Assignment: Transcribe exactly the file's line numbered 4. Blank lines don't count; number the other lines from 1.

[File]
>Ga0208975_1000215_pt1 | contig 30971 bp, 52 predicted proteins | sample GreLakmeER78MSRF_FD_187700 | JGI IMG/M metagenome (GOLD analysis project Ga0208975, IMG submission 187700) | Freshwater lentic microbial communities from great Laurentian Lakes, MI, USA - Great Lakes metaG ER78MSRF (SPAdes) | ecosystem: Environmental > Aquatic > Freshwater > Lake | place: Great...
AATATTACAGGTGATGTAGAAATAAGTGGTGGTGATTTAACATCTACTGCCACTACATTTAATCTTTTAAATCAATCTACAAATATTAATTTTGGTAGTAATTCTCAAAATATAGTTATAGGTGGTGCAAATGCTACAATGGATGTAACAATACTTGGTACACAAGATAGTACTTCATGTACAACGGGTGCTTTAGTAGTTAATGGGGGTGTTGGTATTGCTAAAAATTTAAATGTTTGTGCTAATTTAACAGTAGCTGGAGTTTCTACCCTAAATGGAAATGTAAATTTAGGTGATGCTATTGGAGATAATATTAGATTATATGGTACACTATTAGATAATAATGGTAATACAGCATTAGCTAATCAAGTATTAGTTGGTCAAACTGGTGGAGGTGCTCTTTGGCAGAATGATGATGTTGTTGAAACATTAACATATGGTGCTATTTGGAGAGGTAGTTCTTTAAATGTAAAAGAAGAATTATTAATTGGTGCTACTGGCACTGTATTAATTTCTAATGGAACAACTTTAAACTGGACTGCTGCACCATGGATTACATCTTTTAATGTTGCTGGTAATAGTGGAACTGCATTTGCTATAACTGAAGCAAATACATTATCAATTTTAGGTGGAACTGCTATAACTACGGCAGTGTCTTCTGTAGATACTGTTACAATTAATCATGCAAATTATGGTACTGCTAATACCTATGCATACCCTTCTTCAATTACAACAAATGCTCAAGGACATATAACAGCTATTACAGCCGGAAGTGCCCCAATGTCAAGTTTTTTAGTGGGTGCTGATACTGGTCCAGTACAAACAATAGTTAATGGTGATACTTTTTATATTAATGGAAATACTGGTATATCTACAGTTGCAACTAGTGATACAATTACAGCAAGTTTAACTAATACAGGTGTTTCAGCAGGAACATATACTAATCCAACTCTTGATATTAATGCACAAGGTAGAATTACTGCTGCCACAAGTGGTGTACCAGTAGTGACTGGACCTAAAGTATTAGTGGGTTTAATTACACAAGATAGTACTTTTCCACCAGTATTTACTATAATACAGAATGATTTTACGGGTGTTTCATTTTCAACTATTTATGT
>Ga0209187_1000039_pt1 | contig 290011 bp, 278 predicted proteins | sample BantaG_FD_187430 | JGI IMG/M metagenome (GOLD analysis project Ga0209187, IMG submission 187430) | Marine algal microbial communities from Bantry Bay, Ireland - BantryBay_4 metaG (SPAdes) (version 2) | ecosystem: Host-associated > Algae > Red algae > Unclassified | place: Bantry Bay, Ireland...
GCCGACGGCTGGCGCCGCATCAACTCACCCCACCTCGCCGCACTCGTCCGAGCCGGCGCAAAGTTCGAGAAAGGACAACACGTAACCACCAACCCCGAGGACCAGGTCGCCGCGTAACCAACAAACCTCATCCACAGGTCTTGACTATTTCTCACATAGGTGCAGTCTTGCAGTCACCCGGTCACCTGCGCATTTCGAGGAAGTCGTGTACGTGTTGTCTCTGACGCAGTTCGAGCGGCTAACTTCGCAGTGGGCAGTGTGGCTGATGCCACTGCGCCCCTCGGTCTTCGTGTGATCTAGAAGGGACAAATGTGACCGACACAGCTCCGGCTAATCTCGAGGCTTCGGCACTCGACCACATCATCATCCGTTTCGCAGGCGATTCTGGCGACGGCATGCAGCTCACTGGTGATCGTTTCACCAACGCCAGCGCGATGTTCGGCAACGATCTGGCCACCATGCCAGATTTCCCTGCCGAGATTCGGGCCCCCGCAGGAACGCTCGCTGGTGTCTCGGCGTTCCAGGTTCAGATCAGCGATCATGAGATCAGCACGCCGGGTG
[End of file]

GCCGACGGCTGGCGCCGCATCAACTCACCCCACCTCGCCGCACTCGTCCGAGCCGGCGCAAAGTTCGAGAAAGGACAACACGTAACCACCAACCCCGAGGACCAGGTCGCCGCGTAACCAACAAACCTCATCCACAGGTCTTGACTATTTCTCACATAGGTGCAGTCTTGCAGTCACCCGGTCACCTGCGCATTTCGAGGAAGTCGTGTACGTGTTGTCTCTGACGCAGTTCGAGCGGCTAACTTCGCAGTGGGCAGTGTGGCTGATGCCACTGCGCCCCTCGGTCTTCGTGTGATCTAGAAGGGACAAATGTGACCGACACAGCTCCGGCTAATCTCGAGGCTTCGGCACTCGACCACATCATCATCCGTTTCGCAGGCGATTCTGGCGACGGCATGCAGCTCACTGGTGATCGTTTCACCAACGCCAGCGCGATGTTCGGCAACGATCTGGCCACCATGCCAGATTTCCCTGCCGAGATTCGGGCCCCCGCAGGAACGCTCGCTGGTGTCTCGGCGTTCCAGGTTCAGATCAGCGATCATGAGATCAGCACGCCGGGTG